For those who work in the construction industry, scaffolding is often a part of daily life. Scaffold tags play an important role in ensuring worker and public safety. Even for many workers who see these tags on a regular basis, they are often not used or interpreted as they should be. Here are 5 things that you may not know about scaffold tags.
Tags provide data
Scaffold tags are made up of holders and inserts. The inserts are green which can often make people think “green is for go”. These green tags actually contain far more data than many people realize. They include details regarding limitations, restrictions, and any other safety information relating to that particular scaffold. Remember, depending on your location, scaffolding systems might need to be inspected daily, weekly, or even monthly.
Who completes them
Scaffold tags are to be completed by scaffold directors and inspectors who have the proper training and certification. They have the training, skills, and experience to identify hazards. They can also take the necessary measures to correct any hazards and thereby keep workers safe. Scaffolding engineers can also sign off where engineering was required to build the scaffolding system.
Tags indicate load or duty rating
These tags include significant information including the load or duty rating. You will notice a low, medium, or heavy duty rating market on the tag.These duty ratings vary depending on the jurisdiction. Some scaffolds are designed for an evenly distributed load, and others are safe for concentrated loads. The tag will also indicate if it has more than one platform that can hold weight? Any other specially engineered types of scaffolding will also be detailed on these tags.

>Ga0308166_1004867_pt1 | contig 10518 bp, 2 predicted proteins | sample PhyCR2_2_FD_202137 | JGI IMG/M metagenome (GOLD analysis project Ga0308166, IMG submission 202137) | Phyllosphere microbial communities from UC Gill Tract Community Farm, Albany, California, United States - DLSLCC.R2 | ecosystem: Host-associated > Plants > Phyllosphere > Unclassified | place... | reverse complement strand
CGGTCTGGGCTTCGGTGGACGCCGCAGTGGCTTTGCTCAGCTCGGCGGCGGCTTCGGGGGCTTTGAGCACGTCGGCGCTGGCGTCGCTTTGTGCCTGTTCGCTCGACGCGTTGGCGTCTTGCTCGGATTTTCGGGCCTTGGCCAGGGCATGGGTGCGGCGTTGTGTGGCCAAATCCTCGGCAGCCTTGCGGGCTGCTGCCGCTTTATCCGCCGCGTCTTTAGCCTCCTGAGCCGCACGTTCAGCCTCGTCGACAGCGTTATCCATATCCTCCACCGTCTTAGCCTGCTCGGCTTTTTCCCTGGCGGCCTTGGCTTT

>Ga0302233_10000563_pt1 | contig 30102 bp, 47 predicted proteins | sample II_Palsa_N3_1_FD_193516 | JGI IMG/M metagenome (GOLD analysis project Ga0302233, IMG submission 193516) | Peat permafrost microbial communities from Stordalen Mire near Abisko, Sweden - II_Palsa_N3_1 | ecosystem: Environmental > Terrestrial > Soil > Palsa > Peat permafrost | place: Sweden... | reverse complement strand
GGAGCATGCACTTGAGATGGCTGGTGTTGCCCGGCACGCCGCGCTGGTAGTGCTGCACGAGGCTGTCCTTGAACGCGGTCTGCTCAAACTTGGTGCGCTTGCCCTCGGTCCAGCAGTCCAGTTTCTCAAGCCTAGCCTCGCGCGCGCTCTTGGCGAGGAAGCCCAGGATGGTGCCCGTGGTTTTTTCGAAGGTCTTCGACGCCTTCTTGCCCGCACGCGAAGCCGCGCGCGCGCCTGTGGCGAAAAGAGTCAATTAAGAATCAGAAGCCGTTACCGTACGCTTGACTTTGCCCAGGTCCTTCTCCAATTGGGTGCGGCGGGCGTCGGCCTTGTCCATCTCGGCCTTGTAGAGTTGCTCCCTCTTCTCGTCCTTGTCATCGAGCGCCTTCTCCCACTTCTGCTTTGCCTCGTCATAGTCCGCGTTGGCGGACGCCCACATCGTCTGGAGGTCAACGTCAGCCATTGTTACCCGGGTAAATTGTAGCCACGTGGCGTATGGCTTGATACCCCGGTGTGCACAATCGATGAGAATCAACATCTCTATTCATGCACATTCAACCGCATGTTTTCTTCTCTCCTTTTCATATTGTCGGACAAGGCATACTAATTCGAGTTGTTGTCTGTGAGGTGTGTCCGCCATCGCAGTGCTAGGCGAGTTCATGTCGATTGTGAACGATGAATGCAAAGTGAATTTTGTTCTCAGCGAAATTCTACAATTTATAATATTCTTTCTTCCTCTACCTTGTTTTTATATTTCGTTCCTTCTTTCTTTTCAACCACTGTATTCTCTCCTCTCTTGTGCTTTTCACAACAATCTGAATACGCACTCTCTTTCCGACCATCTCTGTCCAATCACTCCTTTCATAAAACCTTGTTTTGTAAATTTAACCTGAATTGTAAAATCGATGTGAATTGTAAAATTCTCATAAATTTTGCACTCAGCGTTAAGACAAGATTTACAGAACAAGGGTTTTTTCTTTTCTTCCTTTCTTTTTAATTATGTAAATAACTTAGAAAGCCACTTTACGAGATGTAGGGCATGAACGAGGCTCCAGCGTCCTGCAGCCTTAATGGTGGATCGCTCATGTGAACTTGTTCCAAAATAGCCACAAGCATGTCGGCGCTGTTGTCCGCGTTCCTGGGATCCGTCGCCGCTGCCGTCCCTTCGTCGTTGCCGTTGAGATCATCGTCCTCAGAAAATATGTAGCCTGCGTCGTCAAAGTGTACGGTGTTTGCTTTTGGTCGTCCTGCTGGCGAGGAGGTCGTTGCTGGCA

Are there any other precautions?
The tag will indicate if workers need to take any additional precautions when using the scaffolding. It will detail if guard rails can be removed for material handling purposes and, if so, it will detail whether other fall prevention measures are required. If the scaffolding system is enclosed, this can also present a confined space hazard which will be included on the tag.
Are all scaffold users properly trained in interpreting tags?
It’s not enough that experts sign off on these tags. All workers need to understand how to read and interpret the information on the tags. All workers need to receive training in order to make sure that everyone on your team is on the same page. It’s also good to offer refresher training periodically o make sure that nobody forgets how these tags work. All of these measures are for their own safety and security as well as your productivity.
Knowing and understanding these facts is essential not only for safety but also for productivity. For example, if your workers are going about their business and a scaffolding accident occurs, it will also mean downtime for the entire crew. Any scaffolding accident will mean that your workers will all need to down tools until the area is inspected and given the green light. For the top scaffolding specialists in Toronto, contact TCS Construction for the best scaffolding systems and professional construction services.